I've been struggling for a while now in understanding the concept of entropy as a function of the internal energy. Textbooks typically call $g(E)$ the number of microstates compatible with an energy $E$ of the system. Then they say that the entropy is given by the Boltzmann formula as $S(E)=k \ln g(E)$. Here the energy is precisely fixed to be $E$.
Consider now two systems, isolated from the outside. They are brought into contact, allowing for an exchange of energy. Equilibrium is then said to be established when $g_1(E_1)g_2(E_2)$ has a maximum, or, equivalently, $S_1(E_1) + S_2(E_2)$ has a maximum. From this condition then the temperature is introduced as $1/T = \partial S_1(E_1) / \partial E_1 = \partial S_2(E_2) / \partial E_2$. Now, however, $E_1$ and $E_2$ can fluctuate because of the interchange of energy between the two system, thus we have no precise knowledge of either of them. One could argue that, if the system is big enough, then $g(E)$ is so narrow that fluctuations in the energies are negligible and $E_1$ and $E_2$ can simply be replaced by their mean values.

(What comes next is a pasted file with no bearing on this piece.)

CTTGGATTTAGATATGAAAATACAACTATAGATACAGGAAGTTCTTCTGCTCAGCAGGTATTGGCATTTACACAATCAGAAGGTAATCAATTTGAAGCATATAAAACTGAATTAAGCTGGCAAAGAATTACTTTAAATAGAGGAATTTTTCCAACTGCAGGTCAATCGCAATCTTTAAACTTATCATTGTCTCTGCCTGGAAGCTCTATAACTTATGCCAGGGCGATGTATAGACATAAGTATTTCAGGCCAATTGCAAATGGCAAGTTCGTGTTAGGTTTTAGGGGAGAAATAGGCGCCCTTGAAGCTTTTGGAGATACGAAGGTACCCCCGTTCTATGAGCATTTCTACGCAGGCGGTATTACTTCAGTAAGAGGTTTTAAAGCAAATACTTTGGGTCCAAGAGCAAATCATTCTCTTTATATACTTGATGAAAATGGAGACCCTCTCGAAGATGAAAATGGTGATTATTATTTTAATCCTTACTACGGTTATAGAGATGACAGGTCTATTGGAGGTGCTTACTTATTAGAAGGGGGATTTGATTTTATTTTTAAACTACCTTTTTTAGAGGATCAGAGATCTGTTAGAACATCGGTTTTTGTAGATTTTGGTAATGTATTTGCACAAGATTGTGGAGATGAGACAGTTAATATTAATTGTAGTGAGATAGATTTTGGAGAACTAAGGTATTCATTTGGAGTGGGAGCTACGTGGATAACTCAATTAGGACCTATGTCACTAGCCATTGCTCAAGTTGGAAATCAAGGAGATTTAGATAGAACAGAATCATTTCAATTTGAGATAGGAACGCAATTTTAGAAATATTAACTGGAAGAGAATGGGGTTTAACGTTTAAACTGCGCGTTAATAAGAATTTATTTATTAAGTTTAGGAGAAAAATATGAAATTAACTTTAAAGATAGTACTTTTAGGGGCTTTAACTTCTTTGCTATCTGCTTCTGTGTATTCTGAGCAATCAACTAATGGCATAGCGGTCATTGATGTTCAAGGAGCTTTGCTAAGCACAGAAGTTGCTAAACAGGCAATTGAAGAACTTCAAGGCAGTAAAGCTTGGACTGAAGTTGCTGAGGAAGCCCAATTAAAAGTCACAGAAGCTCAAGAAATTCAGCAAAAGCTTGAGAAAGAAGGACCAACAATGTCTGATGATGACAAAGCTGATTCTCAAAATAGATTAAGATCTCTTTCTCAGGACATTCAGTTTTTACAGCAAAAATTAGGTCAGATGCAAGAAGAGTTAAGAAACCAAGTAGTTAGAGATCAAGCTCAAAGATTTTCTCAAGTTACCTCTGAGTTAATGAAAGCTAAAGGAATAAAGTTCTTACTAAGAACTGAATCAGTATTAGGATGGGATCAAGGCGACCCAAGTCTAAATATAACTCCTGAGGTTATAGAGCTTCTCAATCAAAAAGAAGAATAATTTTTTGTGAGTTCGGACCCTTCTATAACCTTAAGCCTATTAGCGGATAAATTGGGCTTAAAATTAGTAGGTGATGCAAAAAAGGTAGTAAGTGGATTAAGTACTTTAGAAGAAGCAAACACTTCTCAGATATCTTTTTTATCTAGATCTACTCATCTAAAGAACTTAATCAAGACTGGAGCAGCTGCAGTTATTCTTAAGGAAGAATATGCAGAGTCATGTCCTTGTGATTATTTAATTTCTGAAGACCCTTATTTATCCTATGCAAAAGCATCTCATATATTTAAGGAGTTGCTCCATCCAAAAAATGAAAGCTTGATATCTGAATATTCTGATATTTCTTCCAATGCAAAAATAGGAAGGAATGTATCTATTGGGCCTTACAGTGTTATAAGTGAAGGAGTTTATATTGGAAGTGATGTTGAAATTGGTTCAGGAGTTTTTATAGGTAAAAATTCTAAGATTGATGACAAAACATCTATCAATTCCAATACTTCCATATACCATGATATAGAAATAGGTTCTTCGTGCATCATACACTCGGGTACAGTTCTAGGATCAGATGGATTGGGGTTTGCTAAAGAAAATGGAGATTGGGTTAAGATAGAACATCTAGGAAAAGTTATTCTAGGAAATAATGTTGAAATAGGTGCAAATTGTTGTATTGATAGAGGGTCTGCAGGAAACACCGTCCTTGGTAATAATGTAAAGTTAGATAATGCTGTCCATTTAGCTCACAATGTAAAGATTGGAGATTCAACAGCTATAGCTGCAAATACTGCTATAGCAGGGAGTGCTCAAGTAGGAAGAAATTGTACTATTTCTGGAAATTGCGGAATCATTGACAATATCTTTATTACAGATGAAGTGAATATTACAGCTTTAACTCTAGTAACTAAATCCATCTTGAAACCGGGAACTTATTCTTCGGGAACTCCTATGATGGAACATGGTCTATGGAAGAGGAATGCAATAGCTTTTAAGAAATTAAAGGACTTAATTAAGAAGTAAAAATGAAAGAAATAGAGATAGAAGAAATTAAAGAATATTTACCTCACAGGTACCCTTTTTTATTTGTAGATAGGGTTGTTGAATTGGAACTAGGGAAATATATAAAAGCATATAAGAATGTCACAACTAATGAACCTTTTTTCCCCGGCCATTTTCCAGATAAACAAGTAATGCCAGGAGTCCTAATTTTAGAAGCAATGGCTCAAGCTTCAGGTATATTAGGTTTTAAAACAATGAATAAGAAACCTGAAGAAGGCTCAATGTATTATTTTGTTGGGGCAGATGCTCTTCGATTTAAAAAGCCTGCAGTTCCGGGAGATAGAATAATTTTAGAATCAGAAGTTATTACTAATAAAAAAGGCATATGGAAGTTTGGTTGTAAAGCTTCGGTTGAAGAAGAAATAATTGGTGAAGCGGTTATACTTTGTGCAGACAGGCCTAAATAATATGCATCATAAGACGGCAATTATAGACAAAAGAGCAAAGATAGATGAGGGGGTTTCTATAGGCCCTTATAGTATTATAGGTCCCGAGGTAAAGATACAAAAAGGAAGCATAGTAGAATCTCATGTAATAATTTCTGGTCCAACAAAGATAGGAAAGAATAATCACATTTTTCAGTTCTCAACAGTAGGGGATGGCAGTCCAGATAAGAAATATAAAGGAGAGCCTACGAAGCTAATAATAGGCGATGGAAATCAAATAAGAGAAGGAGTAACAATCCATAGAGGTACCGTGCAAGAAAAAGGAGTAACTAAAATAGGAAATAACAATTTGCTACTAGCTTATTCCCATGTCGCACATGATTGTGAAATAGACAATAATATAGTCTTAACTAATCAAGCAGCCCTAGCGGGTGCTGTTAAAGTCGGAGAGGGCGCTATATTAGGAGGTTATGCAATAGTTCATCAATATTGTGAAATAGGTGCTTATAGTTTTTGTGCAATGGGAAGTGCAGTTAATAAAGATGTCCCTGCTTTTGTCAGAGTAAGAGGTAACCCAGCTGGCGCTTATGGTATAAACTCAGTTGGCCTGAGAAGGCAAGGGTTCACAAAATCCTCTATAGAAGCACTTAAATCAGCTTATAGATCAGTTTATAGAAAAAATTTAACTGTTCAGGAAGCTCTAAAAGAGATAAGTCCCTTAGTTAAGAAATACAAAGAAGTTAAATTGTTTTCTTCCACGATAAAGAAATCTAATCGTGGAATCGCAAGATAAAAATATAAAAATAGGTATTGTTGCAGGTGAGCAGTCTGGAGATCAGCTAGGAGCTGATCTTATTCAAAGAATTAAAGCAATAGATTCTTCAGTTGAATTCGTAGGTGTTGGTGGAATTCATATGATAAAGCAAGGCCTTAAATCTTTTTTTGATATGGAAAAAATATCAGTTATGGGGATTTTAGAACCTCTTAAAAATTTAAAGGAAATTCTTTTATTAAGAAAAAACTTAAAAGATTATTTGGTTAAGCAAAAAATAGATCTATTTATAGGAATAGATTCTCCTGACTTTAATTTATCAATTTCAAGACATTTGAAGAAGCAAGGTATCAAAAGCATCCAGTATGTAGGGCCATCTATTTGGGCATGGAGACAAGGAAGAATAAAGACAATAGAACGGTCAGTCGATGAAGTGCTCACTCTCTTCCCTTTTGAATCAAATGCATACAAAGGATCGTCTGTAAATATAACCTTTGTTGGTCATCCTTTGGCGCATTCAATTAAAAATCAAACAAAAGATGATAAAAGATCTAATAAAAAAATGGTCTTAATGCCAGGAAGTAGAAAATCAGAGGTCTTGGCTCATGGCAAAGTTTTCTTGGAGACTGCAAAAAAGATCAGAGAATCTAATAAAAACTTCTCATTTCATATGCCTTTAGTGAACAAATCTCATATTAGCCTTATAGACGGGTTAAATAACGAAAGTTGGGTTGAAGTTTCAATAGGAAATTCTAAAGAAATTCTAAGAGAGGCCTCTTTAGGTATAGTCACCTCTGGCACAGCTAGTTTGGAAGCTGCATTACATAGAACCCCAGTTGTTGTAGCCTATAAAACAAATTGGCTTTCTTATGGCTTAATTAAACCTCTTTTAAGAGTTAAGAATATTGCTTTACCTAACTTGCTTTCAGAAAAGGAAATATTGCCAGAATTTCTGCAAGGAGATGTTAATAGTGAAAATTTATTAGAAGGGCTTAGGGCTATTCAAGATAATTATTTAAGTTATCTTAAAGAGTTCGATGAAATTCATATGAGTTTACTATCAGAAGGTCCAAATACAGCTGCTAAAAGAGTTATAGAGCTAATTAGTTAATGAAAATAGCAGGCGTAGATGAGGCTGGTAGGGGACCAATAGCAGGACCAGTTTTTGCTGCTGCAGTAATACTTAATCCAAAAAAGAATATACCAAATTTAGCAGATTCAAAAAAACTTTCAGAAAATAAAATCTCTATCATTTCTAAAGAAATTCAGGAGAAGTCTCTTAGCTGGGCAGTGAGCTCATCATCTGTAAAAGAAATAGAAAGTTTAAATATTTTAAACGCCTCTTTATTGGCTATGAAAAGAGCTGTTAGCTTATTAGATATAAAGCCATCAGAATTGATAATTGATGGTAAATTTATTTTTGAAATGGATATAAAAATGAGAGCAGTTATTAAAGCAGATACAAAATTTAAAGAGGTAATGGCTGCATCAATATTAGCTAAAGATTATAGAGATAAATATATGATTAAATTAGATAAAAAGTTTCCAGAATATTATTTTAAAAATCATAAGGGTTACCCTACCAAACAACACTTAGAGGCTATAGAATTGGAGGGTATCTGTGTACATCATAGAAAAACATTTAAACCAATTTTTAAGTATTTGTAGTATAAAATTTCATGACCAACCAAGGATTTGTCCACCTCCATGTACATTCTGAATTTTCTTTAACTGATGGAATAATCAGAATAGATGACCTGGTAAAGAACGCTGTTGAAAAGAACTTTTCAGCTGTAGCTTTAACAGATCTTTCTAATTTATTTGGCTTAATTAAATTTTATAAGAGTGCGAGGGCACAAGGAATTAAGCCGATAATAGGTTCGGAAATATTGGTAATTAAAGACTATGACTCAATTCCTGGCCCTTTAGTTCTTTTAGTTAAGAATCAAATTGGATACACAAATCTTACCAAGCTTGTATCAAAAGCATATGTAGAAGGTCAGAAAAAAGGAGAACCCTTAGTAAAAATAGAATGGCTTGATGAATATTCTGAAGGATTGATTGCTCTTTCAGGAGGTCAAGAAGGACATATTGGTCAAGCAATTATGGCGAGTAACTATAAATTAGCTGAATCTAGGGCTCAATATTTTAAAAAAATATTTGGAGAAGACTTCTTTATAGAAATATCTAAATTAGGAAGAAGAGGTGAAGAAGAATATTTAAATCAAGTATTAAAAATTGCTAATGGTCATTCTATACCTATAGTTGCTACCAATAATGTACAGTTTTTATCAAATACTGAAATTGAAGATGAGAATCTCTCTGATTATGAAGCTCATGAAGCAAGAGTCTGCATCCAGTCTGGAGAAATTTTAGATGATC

My question is, what happens in the case of small systems? There are examples of single particle systems put in contact with a heat bath and equilibrium properties of those systems are calculated as if they were infinitely large. In particular, how would one define temperature for such a single particle system? Is its temperature $\partial S(E) / \partial E$ or $\partial S(\langle E \rangle ) / \partial \langle E \rangle$? If the former, how can we say the system is at constant temperature if $E$ fluctuates? If the latter, how would you go from the Boltzmann formula $S = k \ln g(E)$ to $S = k \ln g(\langle E \rangle)$?